Alaskan summer league a confidence boost for McNairy


Photo courtesy of Sabrena Combs

Carey Reeder | @realCareyReeder, Staff Reporter

The state of Alaska averages only one person per square mile, but thousands of Alaskans gathered to watch Alabama sophomore pitcher Jacob McNairy over a three-month stretch last summer.

“The Last Frontier” became McNairy’s temporary home while he pitched for the Matsu Miners of the Alaska Baseball League (ABL).

“It was a rough year here [at Alabama] last year,” McNairy said. “Definitely after the summer it boosted my confidence, and I’m using that going forward.”

McNairy’s journey began in the fall of 2018 when Alabama assistant coach Jerry Zulli approached him and sophomore infielder Drew Williamson about the opportunity to play in the ABL. 

The league’s average team roster score, which is calculated by the Collegiate Summer Baseball Register and based on the competition level of the players’ college programs, ranked third out of 32 summer leagues. The Register also ranked the Miners 24th out of 260 summer league teams nationwide after their 26-18 season in 2019.

In late May, the two sophomores made the 4,159-mile trip from Sewell-Thomas Stadium and Tuscaloosa’s sweltering heat to Hermon Brothers Field in Palmer, Alaska. The covered mountains and 60-degree weather were the first two things McNairy noticed off the plane.

From there, the two moved in with their hosts, Sabrena and David Combs. Sabrena, who is the president of the Matsu Miners organization, welcomed both Alabama players with open arms.

“[McNairy] was great to have, and him and Drew were both super Southern and super polite,” Sabrena Combs said.

Nestled at the bottom of the Matanuska Valley, Hermon Brothers Field features a backdrop of snow-capped mountains and crazed baseball fans. Combs said the Miners have “by far” the league’s largest fan base.

For the city of Palmer, summer baseball is their major league season. This past summer was the hottest Alaskan summer on record, and the ballpark was packed every time the Miners took the field.

“The people, that’s what they live for: summer baseball. And everyone was so involved,” McNairy said. “The mountains and the people just made it really fun.”

The biggest adjustment for McNairy during his time in Alaska was the 22 hours of constant sunlight throughout the day. The players’ room in the Combs’ home featured two windows that were half above ground and half below. Blackout curtains were hung over the windows to give some sense of darkness, but their new sleeping schedules still took some time to get used to.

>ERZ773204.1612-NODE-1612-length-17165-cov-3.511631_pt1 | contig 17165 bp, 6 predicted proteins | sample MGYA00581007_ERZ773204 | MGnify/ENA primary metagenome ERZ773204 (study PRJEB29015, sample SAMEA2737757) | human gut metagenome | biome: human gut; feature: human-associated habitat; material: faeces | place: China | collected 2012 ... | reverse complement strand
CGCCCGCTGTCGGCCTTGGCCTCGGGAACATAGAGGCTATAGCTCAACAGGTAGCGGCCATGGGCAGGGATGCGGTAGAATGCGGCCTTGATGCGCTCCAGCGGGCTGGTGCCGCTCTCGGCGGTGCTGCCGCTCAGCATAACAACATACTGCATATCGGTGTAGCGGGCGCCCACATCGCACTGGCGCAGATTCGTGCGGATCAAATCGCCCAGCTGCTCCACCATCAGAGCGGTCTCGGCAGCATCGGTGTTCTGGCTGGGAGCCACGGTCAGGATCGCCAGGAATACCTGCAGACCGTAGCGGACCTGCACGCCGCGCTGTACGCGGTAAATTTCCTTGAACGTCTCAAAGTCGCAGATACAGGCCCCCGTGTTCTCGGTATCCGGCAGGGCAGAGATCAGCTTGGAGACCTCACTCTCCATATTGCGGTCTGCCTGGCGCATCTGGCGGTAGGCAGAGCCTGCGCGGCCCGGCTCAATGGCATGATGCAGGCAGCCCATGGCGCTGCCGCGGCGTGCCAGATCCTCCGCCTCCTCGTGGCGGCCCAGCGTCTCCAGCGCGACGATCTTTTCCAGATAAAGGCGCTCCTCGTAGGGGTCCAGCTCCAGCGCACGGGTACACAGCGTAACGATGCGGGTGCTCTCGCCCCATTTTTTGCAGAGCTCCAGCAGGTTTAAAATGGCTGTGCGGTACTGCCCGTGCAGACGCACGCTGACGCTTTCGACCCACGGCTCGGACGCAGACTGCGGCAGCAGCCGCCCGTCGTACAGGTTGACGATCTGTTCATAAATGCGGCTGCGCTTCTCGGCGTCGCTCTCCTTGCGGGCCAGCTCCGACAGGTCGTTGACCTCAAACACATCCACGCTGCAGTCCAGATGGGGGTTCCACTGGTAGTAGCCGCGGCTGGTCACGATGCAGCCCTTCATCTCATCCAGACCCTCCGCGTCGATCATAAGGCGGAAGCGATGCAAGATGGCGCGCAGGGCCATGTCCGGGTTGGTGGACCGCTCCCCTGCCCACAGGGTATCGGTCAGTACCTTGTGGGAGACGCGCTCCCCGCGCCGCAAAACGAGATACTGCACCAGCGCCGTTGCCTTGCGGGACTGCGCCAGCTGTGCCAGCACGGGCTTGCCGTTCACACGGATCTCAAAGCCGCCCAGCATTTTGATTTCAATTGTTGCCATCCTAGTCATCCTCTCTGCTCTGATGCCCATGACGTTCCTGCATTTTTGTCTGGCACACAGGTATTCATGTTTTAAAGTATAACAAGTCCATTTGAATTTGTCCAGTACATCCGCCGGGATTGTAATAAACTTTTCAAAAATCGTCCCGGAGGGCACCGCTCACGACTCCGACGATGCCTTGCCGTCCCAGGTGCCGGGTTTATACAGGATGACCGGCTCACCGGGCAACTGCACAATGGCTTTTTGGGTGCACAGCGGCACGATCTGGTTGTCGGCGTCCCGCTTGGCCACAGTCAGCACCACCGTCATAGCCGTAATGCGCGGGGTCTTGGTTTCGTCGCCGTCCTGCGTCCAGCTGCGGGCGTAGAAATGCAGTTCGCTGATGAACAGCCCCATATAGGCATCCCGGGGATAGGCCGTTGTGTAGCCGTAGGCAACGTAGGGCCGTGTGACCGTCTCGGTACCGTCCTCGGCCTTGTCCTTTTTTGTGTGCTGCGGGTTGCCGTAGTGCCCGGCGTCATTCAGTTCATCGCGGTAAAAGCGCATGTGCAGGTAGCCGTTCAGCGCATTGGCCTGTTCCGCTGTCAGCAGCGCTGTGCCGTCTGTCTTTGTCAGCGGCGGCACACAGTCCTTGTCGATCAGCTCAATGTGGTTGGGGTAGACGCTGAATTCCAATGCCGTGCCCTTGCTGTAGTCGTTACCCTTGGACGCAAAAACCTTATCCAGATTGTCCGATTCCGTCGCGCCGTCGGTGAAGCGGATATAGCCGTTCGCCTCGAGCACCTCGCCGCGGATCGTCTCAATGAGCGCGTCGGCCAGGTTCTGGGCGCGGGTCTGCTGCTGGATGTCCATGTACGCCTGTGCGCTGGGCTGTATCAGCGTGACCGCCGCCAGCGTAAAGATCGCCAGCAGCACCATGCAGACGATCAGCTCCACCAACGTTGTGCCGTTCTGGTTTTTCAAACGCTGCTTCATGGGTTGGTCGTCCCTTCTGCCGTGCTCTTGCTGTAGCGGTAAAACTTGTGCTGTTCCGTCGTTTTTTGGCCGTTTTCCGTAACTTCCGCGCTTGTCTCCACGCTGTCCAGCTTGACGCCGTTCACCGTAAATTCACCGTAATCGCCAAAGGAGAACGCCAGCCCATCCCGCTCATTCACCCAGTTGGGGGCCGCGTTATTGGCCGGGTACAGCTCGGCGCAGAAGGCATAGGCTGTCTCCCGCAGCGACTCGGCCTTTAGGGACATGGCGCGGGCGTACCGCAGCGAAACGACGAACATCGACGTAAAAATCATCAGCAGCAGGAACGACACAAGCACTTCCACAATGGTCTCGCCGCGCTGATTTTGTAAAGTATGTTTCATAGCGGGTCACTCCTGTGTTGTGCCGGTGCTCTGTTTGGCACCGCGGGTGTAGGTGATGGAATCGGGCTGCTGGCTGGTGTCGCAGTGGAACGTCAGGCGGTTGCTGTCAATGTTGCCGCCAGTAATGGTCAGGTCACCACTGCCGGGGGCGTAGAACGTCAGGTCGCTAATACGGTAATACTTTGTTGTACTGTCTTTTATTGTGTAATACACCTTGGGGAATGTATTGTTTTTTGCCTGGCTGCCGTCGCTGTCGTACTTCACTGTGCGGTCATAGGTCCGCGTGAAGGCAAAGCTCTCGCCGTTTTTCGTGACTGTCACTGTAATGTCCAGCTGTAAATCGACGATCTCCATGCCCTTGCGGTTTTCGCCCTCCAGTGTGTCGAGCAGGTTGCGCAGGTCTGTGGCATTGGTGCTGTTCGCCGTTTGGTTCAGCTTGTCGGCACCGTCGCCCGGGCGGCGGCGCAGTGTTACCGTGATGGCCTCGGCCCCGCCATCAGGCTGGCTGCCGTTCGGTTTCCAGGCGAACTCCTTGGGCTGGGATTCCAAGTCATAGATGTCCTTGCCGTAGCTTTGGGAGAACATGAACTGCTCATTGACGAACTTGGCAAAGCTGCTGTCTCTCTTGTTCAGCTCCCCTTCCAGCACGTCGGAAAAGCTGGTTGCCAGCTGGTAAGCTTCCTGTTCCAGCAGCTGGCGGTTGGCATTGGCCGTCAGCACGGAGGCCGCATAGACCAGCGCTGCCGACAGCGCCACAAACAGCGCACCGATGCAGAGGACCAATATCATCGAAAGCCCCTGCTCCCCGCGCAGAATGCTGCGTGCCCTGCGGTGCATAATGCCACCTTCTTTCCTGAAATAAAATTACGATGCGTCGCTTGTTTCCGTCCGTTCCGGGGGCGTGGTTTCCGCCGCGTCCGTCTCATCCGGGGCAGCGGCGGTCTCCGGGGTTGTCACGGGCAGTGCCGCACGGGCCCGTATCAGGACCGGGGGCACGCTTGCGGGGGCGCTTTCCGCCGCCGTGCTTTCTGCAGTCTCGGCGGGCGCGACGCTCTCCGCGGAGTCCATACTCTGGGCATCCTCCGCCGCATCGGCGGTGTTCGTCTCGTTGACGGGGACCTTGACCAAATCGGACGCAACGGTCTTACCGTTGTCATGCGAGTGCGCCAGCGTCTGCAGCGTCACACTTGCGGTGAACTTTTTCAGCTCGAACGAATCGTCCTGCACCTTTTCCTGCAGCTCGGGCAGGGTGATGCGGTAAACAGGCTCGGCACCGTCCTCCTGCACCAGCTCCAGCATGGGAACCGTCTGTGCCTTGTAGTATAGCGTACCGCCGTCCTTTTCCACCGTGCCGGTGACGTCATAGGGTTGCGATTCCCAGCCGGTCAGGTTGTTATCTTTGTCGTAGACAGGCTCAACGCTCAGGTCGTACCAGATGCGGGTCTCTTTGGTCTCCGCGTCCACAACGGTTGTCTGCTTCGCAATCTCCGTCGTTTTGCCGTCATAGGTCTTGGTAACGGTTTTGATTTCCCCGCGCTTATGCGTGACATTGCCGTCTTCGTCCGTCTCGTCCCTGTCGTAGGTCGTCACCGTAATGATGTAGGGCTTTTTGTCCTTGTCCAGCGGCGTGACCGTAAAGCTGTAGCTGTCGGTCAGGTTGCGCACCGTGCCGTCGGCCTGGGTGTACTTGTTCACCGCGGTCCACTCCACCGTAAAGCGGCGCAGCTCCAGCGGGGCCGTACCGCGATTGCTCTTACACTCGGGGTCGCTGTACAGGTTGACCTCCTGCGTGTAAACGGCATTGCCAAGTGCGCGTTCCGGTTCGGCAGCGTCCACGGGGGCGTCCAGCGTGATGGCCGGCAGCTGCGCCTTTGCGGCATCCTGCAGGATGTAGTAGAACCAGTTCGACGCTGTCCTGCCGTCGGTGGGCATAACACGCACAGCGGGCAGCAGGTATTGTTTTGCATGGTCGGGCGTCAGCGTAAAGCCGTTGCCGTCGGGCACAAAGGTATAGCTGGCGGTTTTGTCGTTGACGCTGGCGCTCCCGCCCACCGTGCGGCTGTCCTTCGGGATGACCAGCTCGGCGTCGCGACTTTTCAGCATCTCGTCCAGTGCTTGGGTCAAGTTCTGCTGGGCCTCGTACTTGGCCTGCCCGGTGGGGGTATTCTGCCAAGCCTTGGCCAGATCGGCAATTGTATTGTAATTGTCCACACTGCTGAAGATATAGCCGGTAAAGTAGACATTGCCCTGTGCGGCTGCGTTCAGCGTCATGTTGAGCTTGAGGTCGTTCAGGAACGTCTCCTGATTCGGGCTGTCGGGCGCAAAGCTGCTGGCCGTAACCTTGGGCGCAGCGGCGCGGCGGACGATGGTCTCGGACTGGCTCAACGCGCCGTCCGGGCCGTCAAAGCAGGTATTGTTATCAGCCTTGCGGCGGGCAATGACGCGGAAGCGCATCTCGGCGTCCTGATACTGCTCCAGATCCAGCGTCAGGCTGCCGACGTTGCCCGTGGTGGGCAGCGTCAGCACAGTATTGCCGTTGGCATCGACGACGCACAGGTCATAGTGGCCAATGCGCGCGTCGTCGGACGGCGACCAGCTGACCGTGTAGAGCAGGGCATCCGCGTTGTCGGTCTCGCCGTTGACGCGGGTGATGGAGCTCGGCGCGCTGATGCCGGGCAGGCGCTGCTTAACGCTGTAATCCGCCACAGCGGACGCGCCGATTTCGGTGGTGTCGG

“It was really different for me and Drew,” McNairy said. “We would drive home after games at 11 p.m. and it’s still daylight. It was weird.”

A typical day began with the Combs family providing breakfast. Then the two sophomores went off to Hermon Brothers Field for batting practice at noon. After lunch, the rest of the day would include one or two games in the evening, all in bright sunlight.

McNairy, who started throughout high school and was a reliever as a freshman at Alabama, was the Miners’ closer. He stacked up nine saves throughout the season to lead the team and tie for most in the ABL. His 1.25 ERA was the lowest on the team and the fourth-lowest in the league with at least 10 innings pitched.

Based on the score, if the Miners were up by less than three runs, McNairy would come in to close the game. Miners pitching coach Jeff Urlaub didn’t change much about McNairy’s mechanics or pitches, telling him, “If it’s not broke, don’t fix it.”

“We worked on the mental approach more, reading hitters and reading swings. I thought he did a good job with that,” Urlaub said. “The best thing he has is that competitiveness in between his ears. He shows that fire.”

Sabermetric statistics also point to McNairy’s successful summer. His power finesse ratio (the sum of strikeouts and walks divided by innings pitched) of 0.969 was the second-lowest on the team, and his WHIP (walks plus hits per innings pitched) of 0.71 tied for the lowest on the team. 

Overall, McNairy recorded 19 strikeouts in 21.2 innings pitched and gave up just 13 hits and three earned runs.

“I think he learned he’s good enough to compete against anybody,” Alabama pitching coach Jason Jackson said. “You get better at baseball by playing baseball, and I think those game reps gave him a lot of confidence.”

McNairy’s season totals were enough to earn him a spot in the ABL All-Star Game at the end of the season. More than 15 MLB scouts were in attendance to watch the sophomore pitch an inning and record one strikeout.

After the Miners were eliminated from the playoffs on Aug. 1, McNairy returned to Tuscaloosa and took a month off. Although his time with the Miners is over, he still keeps in touch with assistant coach David Dennis, who reaches out from time to time to joke, ask how baseball is going or trade knowledge about the game.

With McNairy’s value in the Alabama rotation growing larger, a return to Alaska might not be in the near future, but he’s never ruling out a visit to the baseball hotbed that is Palmer, Alaska.

“I’d go back for a couple weeks,” McNairy said. “Three months is a long time. I’d go back to see people and fish. The people up there are great.”